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Institute of Epidemiology (IfE)

Bunya and paramoyxo virus infections at the human-animalinterface between wildlife, livestock and humans in Nigeria and Cameroon. Short title: Henri


Duration: 07/2017 - 06/2022

Funding: German Research Foundation



Project logo (© FLI)

Research Objective:

In many African countries, there is a much greater overlap between the habitats of wildlife, livestock and humans than in Europe, which favors the spread of zoonotic pathogens. Examples include urban agglomerations, where livestock markets and backyard husbandry of farm animals, as well as breeding and roosting sites of fruit bats, are located in addition to residential areas. In rural areas, domestic, pet, and wild animals may also encounter each other many times. Fruit bats are often offered and consumed as so-called 'bushmeat'. This DFG-funded study in Cameroon is therefore investigating whether fruit bats, rodents, frogs, toads and lizards can act as reservoir hosts for zoonotic bunya and paramyxoviruses (Rift Valley fever virus (RVFV) and Henipa-like virus (HNLV)).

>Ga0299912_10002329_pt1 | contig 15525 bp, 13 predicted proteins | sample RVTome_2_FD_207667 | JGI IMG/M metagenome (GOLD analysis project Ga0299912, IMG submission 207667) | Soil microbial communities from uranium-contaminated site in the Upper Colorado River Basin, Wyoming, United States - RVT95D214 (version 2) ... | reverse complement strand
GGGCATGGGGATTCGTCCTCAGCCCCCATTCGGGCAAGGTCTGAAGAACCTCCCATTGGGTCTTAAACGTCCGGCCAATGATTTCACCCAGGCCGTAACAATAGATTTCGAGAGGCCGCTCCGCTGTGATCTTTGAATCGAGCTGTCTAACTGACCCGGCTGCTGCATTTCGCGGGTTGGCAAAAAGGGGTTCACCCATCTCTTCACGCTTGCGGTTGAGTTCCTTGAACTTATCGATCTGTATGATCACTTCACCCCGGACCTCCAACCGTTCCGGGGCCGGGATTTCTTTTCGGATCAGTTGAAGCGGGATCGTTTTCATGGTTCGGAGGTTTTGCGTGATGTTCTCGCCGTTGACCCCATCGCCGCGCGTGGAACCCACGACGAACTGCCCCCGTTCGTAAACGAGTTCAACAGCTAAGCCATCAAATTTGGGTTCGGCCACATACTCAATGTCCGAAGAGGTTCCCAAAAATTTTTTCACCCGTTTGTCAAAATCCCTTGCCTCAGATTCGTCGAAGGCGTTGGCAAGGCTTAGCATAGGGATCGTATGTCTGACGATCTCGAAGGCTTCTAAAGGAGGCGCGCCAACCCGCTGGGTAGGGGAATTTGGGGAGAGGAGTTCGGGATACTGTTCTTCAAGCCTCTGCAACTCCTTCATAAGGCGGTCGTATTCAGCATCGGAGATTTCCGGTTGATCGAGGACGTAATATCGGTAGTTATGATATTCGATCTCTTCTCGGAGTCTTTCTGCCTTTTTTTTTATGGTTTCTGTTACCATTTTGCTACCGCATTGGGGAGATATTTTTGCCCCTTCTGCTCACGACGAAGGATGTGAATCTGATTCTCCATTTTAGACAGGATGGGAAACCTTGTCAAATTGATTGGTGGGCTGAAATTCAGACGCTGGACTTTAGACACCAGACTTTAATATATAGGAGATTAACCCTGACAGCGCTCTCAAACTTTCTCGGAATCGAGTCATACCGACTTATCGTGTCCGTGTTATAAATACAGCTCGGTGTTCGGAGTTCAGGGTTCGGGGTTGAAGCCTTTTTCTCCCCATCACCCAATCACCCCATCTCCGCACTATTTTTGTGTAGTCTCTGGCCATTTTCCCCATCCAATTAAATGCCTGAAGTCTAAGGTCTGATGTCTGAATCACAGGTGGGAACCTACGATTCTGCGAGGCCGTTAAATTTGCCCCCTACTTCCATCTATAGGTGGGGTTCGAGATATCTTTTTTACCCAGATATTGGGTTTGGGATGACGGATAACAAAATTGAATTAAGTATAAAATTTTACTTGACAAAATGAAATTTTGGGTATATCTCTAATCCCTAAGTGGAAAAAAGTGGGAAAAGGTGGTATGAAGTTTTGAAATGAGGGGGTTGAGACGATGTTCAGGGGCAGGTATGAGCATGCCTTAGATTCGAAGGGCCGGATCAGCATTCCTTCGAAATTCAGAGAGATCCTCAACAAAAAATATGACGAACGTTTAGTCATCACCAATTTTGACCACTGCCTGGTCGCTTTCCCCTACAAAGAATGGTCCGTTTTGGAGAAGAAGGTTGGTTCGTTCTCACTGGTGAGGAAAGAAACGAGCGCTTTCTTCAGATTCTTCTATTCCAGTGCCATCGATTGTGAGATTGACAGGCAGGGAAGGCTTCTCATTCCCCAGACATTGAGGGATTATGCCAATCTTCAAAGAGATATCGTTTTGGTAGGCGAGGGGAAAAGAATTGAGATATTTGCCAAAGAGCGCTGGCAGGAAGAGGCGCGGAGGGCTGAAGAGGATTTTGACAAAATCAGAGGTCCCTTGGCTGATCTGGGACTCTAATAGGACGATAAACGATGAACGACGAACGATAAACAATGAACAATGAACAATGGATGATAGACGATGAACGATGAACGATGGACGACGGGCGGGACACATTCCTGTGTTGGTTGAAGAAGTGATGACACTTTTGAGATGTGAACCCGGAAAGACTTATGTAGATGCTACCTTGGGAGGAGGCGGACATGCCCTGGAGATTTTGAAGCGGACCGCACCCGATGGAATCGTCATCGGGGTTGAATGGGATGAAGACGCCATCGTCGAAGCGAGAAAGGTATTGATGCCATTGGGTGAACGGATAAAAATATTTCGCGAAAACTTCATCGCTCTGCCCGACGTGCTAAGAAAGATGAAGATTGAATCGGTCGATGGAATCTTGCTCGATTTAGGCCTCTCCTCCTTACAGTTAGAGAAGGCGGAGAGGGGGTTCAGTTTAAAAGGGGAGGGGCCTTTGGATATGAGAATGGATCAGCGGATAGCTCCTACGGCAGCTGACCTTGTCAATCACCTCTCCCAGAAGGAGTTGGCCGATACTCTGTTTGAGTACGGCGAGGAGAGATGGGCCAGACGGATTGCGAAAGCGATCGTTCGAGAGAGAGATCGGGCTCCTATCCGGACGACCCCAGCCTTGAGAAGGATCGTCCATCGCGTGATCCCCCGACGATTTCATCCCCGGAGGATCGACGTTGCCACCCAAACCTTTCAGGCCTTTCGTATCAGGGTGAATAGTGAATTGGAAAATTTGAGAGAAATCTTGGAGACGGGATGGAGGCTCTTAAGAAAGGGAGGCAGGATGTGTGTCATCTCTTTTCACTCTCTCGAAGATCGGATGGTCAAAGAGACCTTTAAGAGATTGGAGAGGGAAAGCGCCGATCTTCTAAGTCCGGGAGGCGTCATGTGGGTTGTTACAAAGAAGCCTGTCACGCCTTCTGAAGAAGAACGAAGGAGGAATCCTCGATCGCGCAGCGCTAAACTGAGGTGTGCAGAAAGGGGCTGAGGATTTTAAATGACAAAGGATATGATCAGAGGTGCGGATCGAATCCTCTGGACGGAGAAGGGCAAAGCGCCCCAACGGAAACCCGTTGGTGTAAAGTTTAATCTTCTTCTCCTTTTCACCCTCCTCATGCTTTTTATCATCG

Molecular and seroprevalence surveys of small ruminants (for RVFV) and pigs (for HNLV) will be conducted to identify hotspots for these infections. In addition, in areas of high infection risk, the aforementioned potential reservoir hosts will be screened for persistent or surviving infections using molecular diagnostic and serological methods. In addition, cell lines from various species such as flying fox, rodent, reptile, and amphibian species (e.g., Nile flying dog, broad-winged bat, bank vole, fire mouse, Norway rat, and clawed frog) will be infected with RVFV to provide evidence of their susceptibility.  Furthermore, flying fox, rat, red vole and clawed frog species occurring in Cameroon will be infected with RVF pathogens to determine their susceptibility (including pathogenesis, course of infection, pathogen excretion). All work will take place in close collaboration with the three Cameroonian partners (Laboratoire National Vétérinaire (LANAVET), University of Yaounde 1, Centre Pasteur du Cameroon).

Involved INNT scientists:

Prof. Dr. Martin H. Groschup
PD Dr. Anne Balkema-Buschmann